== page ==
Company liquidation in Ireland FAQs - Crowe Ireland

Company liquidation in Ireland – FAQs part 1

Frequently asked questions from directors of ailing companies 

Company liquidation in Ireland FAQs - Crowe Ireland

COVID-19 has dealt a severe blow to the cash flow of countless companies. Many businesses which performed well prior to the pandemic, may now have become unviable.  As a result, these companies face insolvency and will either require investment to shore up losses or a liquidation to wind up the company. The question often facing directors is that, if funds are available, should they put them into the insolvent company or set up a new company?

At Crowe we help directors of insolvent companies make the best decisions and make the best of what is a difficult situation. In the first of a two-part article, our restructuring and insolvency team answer some of the frequently asked questions from directors of ailing companies.

How do I decide when it is no longer reasonable to continue to trade?

The first question to consider is whether your company is insolvent or not. An insolvent company is one where its debts outweigh its assets, or where the company cannot pay its debts when due. There are two simple tests to assess whether a company is insolvent – the balance sheet test and the cash flow test. 

Of these two insolvency tests, the cash flow test is probably the most important, as you can have a strong asset position but if you cannot pay your bills on time you may find the company is forced into liquidation.
  1. The balance sheet test
    If the value of your assets is lower than your liabilities, you are insolvent. This test aims to determine whether the company’s cash at bank combined with the total value of assets gives a value that is more or less than the total quantum of its liabilities.
  2. The cash flow test
    If the company cannot pay its bills as they fall due, you are facing insolvency. This test should map the amount of working capital you have available at any given time, comparing forecasted sales with payments due. 

However, there are many circumstances in which a company may not pass one or both of the above tests but it is still reasonable for the directors to continue to trade. For example, certain companies may have a seasonal business where the company may temporarily fall into insolvency during the quiet period and subsequently regain solvency once trade improves. This fact has been recognised by the courts, and in the case of Re Hefferon Kearns Ltd the judge remarked that:

“it would not be in the interests of the community that whenever there might appear to be any significant danger that a company was going to become insolvent, the directors should immediately cease trading and close down the business. Many businesses which might well have survived by continuing to trade coupled with remedial measures could be lost to the community.”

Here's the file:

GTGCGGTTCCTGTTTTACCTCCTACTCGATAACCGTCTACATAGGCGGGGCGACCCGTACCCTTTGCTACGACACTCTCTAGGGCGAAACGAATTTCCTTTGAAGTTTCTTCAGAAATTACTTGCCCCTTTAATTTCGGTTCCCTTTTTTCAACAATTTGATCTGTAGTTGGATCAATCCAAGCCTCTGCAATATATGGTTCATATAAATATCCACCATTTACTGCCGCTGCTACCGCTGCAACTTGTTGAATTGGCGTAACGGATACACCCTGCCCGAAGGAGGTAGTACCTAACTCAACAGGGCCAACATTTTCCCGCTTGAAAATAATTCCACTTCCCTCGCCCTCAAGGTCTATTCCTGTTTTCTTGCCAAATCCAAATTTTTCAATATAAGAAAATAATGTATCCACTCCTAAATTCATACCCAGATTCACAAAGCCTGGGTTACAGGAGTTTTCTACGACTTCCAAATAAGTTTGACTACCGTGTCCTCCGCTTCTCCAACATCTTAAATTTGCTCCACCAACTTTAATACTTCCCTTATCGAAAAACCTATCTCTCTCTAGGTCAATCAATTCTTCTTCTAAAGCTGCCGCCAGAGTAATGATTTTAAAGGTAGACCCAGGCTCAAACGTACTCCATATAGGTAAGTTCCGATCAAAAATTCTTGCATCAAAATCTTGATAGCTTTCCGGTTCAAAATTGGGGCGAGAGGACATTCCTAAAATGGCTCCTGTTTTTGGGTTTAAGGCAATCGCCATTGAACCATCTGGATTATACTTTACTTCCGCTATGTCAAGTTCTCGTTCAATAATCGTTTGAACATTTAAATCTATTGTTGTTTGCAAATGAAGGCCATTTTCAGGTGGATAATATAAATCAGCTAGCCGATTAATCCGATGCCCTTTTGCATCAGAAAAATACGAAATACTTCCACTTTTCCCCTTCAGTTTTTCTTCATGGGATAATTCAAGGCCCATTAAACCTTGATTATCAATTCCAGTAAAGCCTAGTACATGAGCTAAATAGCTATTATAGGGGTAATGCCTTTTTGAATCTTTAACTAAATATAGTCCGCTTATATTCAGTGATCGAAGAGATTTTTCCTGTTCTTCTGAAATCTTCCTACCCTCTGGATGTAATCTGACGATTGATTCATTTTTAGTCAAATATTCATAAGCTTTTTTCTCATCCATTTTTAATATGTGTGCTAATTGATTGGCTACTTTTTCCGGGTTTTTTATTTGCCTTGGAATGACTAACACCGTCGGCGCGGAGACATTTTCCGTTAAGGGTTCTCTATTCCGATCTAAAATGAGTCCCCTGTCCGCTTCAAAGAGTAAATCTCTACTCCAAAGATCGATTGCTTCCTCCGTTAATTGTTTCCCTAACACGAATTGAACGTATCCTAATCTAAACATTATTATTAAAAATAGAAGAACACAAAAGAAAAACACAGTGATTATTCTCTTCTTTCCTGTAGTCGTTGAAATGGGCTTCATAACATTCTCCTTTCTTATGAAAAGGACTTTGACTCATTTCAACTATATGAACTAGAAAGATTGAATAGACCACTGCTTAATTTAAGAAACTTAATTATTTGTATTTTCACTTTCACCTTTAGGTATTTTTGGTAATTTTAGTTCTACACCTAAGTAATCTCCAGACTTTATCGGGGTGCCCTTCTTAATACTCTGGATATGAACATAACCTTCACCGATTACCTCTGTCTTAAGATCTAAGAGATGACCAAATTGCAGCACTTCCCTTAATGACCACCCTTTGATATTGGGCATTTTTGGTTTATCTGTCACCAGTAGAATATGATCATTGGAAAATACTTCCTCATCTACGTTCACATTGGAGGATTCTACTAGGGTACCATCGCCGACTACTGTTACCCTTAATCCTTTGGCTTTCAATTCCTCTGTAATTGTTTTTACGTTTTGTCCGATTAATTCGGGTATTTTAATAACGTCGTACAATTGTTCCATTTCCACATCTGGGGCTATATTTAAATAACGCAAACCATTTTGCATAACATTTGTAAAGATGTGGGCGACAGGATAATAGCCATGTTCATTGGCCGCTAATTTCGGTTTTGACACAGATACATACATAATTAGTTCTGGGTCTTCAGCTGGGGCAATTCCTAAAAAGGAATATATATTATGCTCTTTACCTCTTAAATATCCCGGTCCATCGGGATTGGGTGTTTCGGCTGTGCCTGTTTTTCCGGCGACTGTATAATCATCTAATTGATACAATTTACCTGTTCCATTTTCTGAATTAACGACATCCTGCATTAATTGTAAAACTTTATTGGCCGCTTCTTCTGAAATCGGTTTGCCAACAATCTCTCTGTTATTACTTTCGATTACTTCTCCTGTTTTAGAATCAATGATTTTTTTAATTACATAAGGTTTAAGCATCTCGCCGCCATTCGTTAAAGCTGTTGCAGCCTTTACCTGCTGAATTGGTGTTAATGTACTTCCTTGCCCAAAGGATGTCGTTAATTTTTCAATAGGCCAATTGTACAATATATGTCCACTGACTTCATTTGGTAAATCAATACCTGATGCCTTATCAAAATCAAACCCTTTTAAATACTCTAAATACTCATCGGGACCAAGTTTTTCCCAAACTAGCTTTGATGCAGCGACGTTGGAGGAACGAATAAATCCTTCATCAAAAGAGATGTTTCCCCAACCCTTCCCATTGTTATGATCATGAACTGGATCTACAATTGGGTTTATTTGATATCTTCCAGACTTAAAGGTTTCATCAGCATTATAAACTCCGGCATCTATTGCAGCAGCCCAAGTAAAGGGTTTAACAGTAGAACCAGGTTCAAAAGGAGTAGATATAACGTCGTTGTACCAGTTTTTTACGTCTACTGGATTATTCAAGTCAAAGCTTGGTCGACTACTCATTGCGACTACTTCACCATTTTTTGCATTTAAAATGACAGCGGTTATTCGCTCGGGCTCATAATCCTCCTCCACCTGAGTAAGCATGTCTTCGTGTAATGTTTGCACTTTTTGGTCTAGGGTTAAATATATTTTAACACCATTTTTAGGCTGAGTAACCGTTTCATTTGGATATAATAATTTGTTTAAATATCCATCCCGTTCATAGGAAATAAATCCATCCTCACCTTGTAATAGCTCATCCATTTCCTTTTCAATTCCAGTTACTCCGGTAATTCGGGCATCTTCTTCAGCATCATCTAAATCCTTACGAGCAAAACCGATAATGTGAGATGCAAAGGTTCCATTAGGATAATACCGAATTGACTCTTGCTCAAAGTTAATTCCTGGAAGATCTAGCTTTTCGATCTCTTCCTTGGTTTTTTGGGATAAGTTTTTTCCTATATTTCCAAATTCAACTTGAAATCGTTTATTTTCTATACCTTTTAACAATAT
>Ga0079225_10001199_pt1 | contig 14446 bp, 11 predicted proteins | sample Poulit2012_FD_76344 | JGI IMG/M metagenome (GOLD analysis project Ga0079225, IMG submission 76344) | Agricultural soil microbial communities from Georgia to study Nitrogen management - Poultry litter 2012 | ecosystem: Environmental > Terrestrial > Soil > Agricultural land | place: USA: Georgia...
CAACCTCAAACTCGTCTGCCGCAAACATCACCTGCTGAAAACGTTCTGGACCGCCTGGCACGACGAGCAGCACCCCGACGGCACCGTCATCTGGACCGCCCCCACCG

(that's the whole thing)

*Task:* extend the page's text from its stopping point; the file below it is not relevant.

Therefore, the decision to cease trading and liquidate should be made when the company is insolvent and the directors are satisfied that there is no reasonable chance of the company being able to trade out of its insolvent position. Company directors should seek appropriate professional advice at this point as there may be alternatives available to winding up the company, such as informal restructuring, examinership, a scheme of arrangement, etc. 

Can I be a director of another company after a liquidation?

In most liquidations, no sanctions are placed on the directors of the company, and as a result there is no impact on their continuing to act in companies where they are already a director or on becoming a director of another company. 

To avoid any sanctions, directors must demonstrate to the satisfaction of the liquidator that they have acted in an honest and responsible manner during their stewardship of the company. Recent guidance allows liquidators to discount the impact where a company traded at a loss during the COVID-19 challenges due to the unforeseeable and unknown extent of the pandemic on businesses. 

Over the three-year period from 2017 to 2019, only around 13% of all insolvent liquidation cases resulted in a restriction or disqualification. 

What sanctions might I face if my company goes into liquidation?

There is a small proportion of cases where directors have acted dishonestly in their stewardship of a company prior to the liquidation. In these circumstances, there are different levels of sanctions that may be imposed upon the directors, depending on the severity of their misconduct. These sanctions are:
  • Restriction order
    This sanction is placed on directors who are found to have acted irresponsibly or dishonestly in their actions as a company director. While an individual who is subject to a restriction order can still act as a company director, the company must have a minimum share capital of €100,000 to act as a capital base to protect creditors of the entity should losses arise.
  • Disqualification order
    When a disqualification order is placed upon a company director, they are barred from acting as a company director for the duration of the disqualification order. The disqualification order is generally for five years. 

In part two of this article, which includes a downloadable factsheet, we answer questions about the cost of liquidations and what exposure company directors may have to creditors, what is required of a director during the liquidation process, how long it can typically take and how Crowe can support directors through the process.

Please contact a member of our restructuring and insolvency team if you wish to confidentially discuss your requirements and receive a no-obligation consultation.

Partner, Corporate Recovery - Crowe Ireland
Aiden Murphy
Corporate Recovery
Declan Hanly, Associate Director, Corporate Recovery - Crowe Ireland
Declan Hanly
Director, Corporate Restructuring